# Help needed with moments questions

1. Oct 29, 2006

### CathyLou

Please could someone tell me how to work out the attached moments question as I've really no idea how to do this one.

I'd be really grateful for any help.

Thank you.

Cathy

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• ###### Question 10.GIF
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2. Oct 29, 2006

### Hootenanny

Staff Emeritus
Unfortunately there are not normally many mentors around at this time to approve your attachment, perhaps you could host your image on an external site, such as ImageShack?

3. Oct 29, 2006

### CathyLou

Thanks for your suggestion.

Would it be okay though if I just sent the attatchment to you by a private message instead? It's just that I'm trying to not sign up to any more sites as I receive so much junk mail from sites that I used once or twice years ago.

Cathy

4. Oct 29, 2006

### Hootenanny

Staff Emeritus
I believe that PM attachments also need mentor approval. However, I do know that ImageShack does not require you to sign up or any contact information. You can wait for a mentor to approve your attachment (which usually happens quickly when they're online), I just thought that you would get your question answered more rapidly this way.

5. Oct 29, 2006

### CathyLou

Okay. Thanks for replying. I'll take a look at ImageShack.

Cathy

6. Oct 29, 2006

### CathyLou

Last edited by a moderator: May 2, 2017
7. Oct 29, 2006

### Hootenanny

Staff Emeritus
No problem. I am assuming that the question requires an numerical answer. If this is the case, first you must find the force exerted at x. For this question one must assume that the seesaw is pivoted about its centre and the seesaw is in equilibrium.

Last edited: Oct 29, 2006
8. Oct 29, 2006

### CathyLou

Right, so the force at X is equal to 18N (anticlockwise moment = clockwise moment), but what do I do next to find the total downward force on the pivot, and then the reaction force? Would the total downward force be 7.2N + 18N?

Cathy

9. Oct 29, 2006

### Staff: Mentor

One would sum the applied downward forces AND the weight of the seesaw. If the pivot was off-centre, then one would have to determine the moments of the arms of the see-saw.

10. Oct 29, 2006

### CathyLou

Okay, thanks for your help.

Would I use trigonometry next to calculate the value of the reaction force of the pivot up on the seesaw?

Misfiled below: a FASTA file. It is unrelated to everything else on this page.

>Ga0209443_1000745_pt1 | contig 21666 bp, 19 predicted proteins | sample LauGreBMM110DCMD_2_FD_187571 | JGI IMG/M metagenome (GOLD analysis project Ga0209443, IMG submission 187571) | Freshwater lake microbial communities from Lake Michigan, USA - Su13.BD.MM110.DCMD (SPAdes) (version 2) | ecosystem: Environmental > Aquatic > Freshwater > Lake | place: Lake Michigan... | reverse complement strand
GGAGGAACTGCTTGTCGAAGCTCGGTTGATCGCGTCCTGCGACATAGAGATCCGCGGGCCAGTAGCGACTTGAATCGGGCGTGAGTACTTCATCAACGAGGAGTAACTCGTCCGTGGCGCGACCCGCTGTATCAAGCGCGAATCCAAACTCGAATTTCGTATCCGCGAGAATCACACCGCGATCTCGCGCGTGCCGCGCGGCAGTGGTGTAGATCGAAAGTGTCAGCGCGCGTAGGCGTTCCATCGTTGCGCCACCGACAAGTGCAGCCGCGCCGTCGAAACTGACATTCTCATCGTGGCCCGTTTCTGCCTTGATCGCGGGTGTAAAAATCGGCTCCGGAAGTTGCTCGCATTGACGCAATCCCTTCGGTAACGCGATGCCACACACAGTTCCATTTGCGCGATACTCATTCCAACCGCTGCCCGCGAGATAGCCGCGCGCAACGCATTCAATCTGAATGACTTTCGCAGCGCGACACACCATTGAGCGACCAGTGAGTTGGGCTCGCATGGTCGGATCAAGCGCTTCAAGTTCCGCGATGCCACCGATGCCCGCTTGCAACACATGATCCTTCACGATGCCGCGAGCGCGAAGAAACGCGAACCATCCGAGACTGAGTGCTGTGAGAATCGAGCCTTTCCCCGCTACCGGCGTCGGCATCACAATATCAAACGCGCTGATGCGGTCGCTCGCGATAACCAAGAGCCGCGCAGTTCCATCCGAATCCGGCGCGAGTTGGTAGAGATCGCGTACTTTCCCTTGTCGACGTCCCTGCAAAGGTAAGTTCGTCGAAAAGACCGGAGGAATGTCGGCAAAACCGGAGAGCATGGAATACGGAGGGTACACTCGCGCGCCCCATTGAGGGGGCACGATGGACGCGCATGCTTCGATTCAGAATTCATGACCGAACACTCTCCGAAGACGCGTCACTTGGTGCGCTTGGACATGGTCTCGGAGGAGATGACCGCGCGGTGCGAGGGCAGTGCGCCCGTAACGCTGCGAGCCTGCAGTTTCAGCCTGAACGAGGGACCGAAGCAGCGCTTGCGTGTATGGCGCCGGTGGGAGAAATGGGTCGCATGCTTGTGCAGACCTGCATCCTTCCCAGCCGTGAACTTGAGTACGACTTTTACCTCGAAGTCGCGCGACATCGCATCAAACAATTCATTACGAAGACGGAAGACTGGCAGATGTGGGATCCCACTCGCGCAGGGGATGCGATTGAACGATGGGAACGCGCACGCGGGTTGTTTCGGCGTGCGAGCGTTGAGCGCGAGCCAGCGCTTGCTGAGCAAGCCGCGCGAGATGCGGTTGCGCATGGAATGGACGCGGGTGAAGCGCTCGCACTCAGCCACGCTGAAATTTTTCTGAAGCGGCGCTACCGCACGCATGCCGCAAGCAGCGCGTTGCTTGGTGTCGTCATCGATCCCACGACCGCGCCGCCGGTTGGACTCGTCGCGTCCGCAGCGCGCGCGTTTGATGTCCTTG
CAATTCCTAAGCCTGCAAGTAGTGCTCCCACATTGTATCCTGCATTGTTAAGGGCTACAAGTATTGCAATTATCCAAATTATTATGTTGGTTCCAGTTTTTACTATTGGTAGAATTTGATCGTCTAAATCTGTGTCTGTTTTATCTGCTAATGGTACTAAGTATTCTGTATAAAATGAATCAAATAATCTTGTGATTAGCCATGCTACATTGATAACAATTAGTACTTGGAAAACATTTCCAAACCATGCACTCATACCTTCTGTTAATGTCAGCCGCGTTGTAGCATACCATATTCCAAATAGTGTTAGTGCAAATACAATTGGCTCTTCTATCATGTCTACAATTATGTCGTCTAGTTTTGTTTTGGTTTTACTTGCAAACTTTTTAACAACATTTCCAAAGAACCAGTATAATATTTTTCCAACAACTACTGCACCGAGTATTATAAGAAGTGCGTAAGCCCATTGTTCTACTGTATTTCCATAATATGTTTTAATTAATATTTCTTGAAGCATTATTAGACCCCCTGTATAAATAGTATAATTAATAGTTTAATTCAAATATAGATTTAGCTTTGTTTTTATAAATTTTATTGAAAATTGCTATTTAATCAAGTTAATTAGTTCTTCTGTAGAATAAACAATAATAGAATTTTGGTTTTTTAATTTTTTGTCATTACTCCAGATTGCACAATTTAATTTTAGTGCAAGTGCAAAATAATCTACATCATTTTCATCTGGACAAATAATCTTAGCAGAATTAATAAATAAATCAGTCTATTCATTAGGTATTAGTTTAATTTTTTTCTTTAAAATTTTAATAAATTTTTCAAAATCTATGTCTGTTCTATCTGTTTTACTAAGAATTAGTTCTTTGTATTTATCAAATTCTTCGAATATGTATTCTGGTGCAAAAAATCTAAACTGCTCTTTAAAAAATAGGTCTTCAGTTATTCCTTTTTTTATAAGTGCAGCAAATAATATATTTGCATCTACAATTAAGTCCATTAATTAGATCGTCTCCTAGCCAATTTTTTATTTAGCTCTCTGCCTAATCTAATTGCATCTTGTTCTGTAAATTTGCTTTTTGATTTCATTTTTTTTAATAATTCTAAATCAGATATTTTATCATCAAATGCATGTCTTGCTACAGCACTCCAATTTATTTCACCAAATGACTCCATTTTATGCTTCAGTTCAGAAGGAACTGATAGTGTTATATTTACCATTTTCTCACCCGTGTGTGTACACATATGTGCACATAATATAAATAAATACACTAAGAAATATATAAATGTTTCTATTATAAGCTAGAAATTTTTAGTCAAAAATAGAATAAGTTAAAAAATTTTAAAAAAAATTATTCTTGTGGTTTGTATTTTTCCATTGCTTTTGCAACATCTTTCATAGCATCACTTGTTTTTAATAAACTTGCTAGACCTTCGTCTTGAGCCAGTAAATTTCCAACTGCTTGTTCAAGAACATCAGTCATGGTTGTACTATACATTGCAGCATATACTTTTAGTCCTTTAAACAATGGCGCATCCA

Cathy

11. Oct 29, 2006

### Hootenanny

Staff Emeritus
Trigonometry is not necessary sum the forces as Astronuc says and then use the fact the the whole system is in equilibrium, in other words the upwards forces must be equal to the downwards forces.

12. Oct 29, 2006

### CathyLou

Oh, I get it now.

Thanks so much!

Cathy

13. Oct 29, 2006

### Hootenanny

Staff Emeritus
Twas a pleasure.

14. Oct 29, 2006

### CathyLou

Last edited by a moderator: May 2, 2017
15. Oct 29, 2006

### Hootenanny

Staff Emeritus
Again, here you need to assume that the bars are in equilibrium (and are uniform), i.e. there is no net torque. The anti clockwise moments must equal the clockwise moments. Note that the weight of the bar will always act through it's centre of mass.

16. Oct 30, 2006

### CathyLou

Sorry to be a pain, but I still really don't get how to find the weight of the bar. Could you please give me an equation and then I'll put in the numbers from the question, as I've no idea what to do. I've looked over all my notes from class and I can't see anything that could help me with these questions.

Would the clockwise moment on the 1st question be 2.7 x 650 (1755N m)?

Thanks.

Cathy

17. Oct 30, 2006

### rsk

Yes, and the moment of the weight is W x its distance from the pivot, which you know (centre of mass is the centre of a uniform beam, ie 1.5m from the end).

Equate the two moments, and you should get a value for W.

18. Oct 30, 2006

### CathyLou

Thank you sooo much!

It was the centre of mass bit that I didn't realise. I get it now though - YAY!

Cathy